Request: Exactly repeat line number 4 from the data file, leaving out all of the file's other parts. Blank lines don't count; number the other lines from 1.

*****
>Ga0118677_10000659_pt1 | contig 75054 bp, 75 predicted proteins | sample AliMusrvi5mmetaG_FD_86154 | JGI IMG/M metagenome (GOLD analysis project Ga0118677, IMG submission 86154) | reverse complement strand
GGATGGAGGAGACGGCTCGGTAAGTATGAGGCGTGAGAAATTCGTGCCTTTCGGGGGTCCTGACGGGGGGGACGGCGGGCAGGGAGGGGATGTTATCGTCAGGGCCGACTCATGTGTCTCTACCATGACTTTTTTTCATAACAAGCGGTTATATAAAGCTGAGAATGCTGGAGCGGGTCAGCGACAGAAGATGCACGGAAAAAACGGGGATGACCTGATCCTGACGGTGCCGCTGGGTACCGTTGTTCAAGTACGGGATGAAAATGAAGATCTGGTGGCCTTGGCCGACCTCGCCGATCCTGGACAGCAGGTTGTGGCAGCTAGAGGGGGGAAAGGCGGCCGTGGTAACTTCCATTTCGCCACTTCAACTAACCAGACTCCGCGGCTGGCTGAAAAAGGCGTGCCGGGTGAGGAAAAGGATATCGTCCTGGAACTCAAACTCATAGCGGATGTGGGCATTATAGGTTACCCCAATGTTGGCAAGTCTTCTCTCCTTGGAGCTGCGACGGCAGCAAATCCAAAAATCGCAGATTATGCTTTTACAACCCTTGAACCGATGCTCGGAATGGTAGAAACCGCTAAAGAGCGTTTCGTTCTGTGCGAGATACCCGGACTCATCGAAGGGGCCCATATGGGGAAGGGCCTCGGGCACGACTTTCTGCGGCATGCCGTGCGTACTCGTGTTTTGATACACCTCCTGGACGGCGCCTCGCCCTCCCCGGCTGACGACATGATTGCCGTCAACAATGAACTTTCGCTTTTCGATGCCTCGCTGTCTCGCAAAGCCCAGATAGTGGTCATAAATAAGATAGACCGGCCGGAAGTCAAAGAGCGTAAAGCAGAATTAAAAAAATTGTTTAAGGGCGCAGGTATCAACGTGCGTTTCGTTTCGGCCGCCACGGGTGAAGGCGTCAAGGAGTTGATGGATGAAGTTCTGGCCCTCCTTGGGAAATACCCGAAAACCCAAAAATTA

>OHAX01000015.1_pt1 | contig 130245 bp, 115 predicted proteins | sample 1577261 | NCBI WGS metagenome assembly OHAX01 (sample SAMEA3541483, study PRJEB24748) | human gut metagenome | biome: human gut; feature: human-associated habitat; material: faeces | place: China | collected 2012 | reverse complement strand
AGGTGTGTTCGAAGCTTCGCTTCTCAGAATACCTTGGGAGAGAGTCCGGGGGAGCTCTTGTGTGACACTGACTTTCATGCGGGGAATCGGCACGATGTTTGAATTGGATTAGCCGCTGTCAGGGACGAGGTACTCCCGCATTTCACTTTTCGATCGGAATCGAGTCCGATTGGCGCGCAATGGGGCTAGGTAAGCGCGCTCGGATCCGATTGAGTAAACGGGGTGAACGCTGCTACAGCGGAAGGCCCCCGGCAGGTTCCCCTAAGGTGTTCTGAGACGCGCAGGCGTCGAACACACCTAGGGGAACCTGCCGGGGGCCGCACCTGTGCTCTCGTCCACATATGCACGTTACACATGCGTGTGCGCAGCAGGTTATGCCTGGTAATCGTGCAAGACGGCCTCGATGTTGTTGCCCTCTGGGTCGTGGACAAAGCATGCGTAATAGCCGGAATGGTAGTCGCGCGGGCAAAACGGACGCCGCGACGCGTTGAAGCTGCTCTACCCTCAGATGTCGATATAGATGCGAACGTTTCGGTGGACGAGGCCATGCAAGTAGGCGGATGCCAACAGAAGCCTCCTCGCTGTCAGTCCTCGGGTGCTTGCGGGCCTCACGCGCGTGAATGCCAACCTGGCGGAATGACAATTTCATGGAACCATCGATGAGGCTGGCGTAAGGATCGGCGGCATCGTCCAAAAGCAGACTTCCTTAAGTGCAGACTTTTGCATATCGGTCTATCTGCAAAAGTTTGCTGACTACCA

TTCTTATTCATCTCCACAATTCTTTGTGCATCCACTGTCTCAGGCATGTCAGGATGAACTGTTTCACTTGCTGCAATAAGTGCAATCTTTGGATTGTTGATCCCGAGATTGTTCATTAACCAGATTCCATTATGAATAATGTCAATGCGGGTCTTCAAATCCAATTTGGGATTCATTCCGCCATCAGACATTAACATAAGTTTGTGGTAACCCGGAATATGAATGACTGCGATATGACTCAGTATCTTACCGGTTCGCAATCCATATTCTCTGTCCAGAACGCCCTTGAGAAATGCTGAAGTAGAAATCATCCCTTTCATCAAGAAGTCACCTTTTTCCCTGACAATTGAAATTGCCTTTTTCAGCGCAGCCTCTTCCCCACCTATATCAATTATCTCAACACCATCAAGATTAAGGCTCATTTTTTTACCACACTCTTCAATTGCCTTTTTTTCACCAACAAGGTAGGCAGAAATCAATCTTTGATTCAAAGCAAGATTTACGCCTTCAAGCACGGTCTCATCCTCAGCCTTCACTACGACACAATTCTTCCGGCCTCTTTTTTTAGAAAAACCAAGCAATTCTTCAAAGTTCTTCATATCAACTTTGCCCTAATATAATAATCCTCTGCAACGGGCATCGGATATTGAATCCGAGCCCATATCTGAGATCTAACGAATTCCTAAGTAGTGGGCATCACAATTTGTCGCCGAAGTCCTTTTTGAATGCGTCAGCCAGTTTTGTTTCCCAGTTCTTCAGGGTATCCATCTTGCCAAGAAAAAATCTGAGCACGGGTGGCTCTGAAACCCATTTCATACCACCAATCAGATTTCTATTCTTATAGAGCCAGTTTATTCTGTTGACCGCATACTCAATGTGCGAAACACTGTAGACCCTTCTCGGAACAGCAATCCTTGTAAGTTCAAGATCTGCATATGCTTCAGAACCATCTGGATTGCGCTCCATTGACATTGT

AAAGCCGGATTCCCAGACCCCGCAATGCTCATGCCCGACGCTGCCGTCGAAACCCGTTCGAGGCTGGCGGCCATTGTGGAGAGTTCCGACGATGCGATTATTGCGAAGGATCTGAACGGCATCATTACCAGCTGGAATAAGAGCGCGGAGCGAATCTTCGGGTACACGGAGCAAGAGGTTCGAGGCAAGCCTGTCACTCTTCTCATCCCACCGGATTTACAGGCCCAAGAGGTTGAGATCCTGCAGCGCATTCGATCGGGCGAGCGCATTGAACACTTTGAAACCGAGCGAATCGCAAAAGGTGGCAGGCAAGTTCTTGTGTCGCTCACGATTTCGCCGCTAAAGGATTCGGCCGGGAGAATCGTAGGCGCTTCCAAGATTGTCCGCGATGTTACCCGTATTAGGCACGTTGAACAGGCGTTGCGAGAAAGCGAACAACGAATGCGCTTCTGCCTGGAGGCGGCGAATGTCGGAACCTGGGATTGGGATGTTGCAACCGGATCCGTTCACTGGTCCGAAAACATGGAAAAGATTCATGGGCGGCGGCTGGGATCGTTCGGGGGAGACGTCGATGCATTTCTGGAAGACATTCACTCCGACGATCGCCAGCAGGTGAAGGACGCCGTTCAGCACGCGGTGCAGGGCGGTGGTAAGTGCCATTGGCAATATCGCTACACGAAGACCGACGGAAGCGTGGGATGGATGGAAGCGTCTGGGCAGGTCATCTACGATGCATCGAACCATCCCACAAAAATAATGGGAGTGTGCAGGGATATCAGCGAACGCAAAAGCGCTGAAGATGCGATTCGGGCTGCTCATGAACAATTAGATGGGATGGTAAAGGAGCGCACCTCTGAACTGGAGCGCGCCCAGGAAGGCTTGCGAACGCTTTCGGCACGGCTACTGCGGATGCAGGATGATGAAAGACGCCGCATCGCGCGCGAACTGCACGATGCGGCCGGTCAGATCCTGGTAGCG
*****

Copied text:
AGGTGTGTTCGAAGCTTCGCTTCTCAGAATACCTTGGGAGAGAGTCCGGGGGAGCTCTTGTGTGACACTGACTTTCATGCGGGGAATCGGCACGATGTTTGAATTGGATTAGCCGCTGTCAGGGACGAGGTACTCCCGCATTTCACTTTTCGATCGGAATCGAGTCCGATTGGCGCGCAATGGGGCTAGGTAAGCGCGCTCGGATCCGATTGAGTAAACGGGGTGAACGCTGCTACAGCGGAAGGCCCCCGGCAGGTTCCCCTAAGGTGTTCTGAGACGCGCAGGCGTCGAACACACCTAGGGGAACCTGCCGGGGGCCGCACCTGTGCTCTCGTCCACATATGCACGTTACACATGCGTGTGCGCAGCAGGTTATGCCTGGTAATCGTGCAAGACGGCCTCGATGTTGTTGCCCTCTGGGTCGTGGACAAAGCATGCGTAATAGCCGGAATGGTAGTCGCGCGGGCAAAACGGACGCCGCGACGCGTTGAAGCTGCTCTACCCTCAGATGTCGATATAGATGCGAACGTTTCGGTGGACGAGGCCATGCAAGTAGGCGGATGCCAACAGAAGCCTCCTCGCTGTCAGTCCTCGGGTGCTTGCGGGCCTCACGCGCGTGAATGCCAACCTGGCGGAATGACAATTTCATGGAACCATCGATGAGGCTGGCGTAAGGATCGGCGGCATCGTCCAAAAGCAGACTTCCTTAAGTGCAGACTTTTGCATATCGGTCTATCTGCAAAAGTTTGCTGACTACCA